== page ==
Although neon lights were once all the rage in Las Vegas, today those garish if not tacky signs have been largely replaced by modern LED displays and giant television screens. Still you can get a taste for this lost art, and learn a bit about Las Vegas history at The Neon Museum (www.neonmuseum.org) in downtown Las Vegas.
The history begins as soon as you enter the gift shop, which was formerly the lobby of the La Concha Motel. This aquatic themed property was built in 1961, and was designed to resemble a giant shell by architect Paul Revere Williams. It was originally located on The Strip, but it was moved to its present location in 2012. And even though the building is the epitome of retro, there’s a level entry and plenty of room to navigate a wheelchair around the shop. Automatic doors have also been added to improve access.
Guided tours of the boneyard, which has over 140 neon signs — most of which have seen better days — are conducted throughout the day and evening. Space is limited so it’s best to purchase tickets in advance on the internet. There’s level access throughout the boneyard along hard-packed dirt paths, with several benches strategically placed along the route. A word of warning though — it can get quite hot, so schedule your tour as early as possible. Loaner umbrellas are available in the gift shop, and you can also purchase bottled water there. Accessible restrooms are located near the boneyard, but because they are in the secure area, an employee escort is required.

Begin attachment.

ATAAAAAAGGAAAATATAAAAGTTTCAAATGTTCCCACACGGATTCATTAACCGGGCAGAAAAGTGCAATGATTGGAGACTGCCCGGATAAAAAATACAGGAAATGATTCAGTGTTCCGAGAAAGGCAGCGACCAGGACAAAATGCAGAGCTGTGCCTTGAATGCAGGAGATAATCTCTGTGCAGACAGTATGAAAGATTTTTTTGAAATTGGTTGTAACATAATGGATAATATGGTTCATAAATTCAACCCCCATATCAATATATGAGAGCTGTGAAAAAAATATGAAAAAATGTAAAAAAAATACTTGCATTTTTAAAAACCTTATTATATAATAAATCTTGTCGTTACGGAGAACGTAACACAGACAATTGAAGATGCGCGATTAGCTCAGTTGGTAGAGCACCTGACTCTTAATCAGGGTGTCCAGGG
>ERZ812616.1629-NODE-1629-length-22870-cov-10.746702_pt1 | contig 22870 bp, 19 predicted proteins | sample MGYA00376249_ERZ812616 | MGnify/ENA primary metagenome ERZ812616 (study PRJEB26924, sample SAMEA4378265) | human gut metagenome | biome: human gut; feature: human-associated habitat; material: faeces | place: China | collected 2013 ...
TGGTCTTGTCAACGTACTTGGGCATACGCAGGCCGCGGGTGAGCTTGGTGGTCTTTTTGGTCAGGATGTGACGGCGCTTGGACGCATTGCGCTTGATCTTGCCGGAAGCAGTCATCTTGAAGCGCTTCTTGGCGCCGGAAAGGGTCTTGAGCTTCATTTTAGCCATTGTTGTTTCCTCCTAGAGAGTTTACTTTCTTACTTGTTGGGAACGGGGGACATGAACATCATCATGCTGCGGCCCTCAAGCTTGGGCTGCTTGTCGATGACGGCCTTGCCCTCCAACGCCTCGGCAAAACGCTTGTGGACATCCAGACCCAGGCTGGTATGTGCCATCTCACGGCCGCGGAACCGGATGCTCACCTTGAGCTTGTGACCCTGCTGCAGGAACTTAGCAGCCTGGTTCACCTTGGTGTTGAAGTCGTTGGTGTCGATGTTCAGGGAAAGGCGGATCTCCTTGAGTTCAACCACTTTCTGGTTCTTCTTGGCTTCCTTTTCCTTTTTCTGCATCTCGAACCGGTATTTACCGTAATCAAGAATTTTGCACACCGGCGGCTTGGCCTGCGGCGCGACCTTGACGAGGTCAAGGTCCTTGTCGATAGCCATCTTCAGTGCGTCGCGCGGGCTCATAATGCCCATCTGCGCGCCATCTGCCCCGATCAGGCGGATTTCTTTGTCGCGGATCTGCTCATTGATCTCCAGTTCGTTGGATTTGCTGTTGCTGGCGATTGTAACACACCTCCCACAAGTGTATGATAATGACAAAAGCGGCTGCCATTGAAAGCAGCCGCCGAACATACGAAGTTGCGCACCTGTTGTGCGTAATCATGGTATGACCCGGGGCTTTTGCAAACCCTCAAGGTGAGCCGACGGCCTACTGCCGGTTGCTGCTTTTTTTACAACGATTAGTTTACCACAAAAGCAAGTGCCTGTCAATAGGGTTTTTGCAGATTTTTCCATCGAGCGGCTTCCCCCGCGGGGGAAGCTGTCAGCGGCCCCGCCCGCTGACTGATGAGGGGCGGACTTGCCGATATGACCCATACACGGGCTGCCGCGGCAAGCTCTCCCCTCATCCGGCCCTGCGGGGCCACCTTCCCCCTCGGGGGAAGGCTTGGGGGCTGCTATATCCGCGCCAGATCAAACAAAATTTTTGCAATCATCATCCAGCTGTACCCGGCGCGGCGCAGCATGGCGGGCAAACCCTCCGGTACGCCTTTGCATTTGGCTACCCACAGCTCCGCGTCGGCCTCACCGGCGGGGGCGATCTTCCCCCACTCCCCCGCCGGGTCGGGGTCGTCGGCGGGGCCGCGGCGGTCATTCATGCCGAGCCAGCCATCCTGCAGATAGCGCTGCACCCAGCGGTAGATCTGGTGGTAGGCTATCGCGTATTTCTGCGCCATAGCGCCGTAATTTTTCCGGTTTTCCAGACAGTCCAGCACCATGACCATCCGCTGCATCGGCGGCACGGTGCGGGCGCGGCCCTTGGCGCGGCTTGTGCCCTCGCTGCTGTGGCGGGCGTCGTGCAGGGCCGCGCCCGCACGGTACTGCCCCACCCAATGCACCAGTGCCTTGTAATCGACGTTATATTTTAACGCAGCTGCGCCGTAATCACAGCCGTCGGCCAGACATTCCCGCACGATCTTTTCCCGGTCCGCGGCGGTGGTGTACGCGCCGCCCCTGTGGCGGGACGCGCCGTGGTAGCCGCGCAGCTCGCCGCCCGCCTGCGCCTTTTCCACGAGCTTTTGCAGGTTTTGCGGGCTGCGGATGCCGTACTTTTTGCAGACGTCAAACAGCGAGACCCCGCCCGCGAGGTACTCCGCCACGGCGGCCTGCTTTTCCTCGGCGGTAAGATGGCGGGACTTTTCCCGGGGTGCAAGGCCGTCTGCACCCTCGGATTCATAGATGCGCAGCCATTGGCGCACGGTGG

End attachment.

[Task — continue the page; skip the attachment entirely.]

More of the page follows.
The tour is excellent, as it includes tid-bits of Las Vegas history associated with select neon signs. Favorites include the Moulin Rouge sign (the first interracial casino), and the El Cortez sign (the longest running casino in Las Vegas), as well as the Lady Luck sign which was featured in Vegas Vacation. Then there’s the animated happy shirt sign from Steiner’s Cleaners, and the favorite Ugly Duckling sign from a defunct car dealership. The oldest sign in the boneyard, which dates back to the 1930s, is from the Green Shack Restaurant on Fremont Street; while one of the most unusual signs was fashioned to resemble a yucca plant, for a hotel of the same name.
And if you still haven’t had enough neon, be sure a pick up a map which points out the eight restored signs along Las Vegas Boulevard — now a National Scenic Byway. From the Hacienda Horse and Rider, to Binion’s Horseshoe and the Bow & Arrow Motel, there’s a little something for everyone along this route.